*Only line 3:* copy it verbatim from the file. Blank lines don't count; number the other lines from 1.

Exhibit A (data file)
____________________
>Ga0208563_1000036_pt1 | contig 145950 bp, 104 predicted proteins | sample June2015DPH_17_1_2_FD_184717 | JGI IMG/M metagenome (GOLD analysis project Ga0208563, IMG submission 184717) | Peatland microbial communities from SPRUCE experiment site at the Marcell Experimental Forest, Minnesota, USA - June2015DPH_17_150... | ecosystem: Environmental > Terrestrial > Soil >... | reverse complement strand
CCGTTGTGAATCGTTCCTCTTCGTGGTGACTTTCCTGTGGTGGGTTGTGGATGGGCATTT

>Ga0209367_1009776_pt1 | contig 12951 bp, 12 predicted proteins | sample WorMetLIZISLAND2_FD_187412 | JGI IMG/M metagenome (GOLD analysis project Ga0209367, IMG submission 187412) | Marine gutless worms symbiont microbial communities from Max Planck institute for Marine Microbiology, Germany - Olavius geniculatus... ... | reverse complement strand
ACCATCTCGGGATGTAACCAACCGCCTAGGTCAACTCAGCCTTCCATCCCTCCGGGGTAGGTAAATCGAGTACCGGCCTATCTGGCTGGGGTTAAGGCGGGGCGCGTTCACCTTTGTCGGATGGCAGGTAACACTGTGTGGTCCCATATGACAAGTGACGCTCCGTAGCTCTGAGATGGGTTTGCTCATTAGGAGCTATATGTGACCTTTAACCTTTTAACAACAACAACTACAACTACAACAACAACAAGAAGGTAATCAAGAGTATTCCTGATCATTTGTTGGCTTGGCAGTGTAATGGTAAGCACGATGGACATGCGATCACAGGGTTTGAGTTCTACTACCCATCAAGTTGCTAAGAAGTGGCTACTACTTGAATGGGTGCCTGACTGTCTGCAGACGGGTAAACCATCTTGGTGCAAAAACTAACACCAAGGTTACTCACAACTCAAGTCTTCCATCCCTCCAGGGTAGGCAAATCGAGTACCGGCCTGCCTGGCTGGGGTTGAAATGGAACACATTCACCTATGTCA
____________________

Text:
>Ga0209367_1009776_pt1 | contig 12951 bp, 12 predicted proteins | sample WorMetLIZISLAND2_FD_187412 | JGI IMG/M metagenome (GOLD analysis project Ga0209367, IMG submission 187412) | Marine gutless worms symbiont microbial communities from Max Planck institute for Marine Microbiology, Germany - Olavius geniculatus... ... | reverse complement strand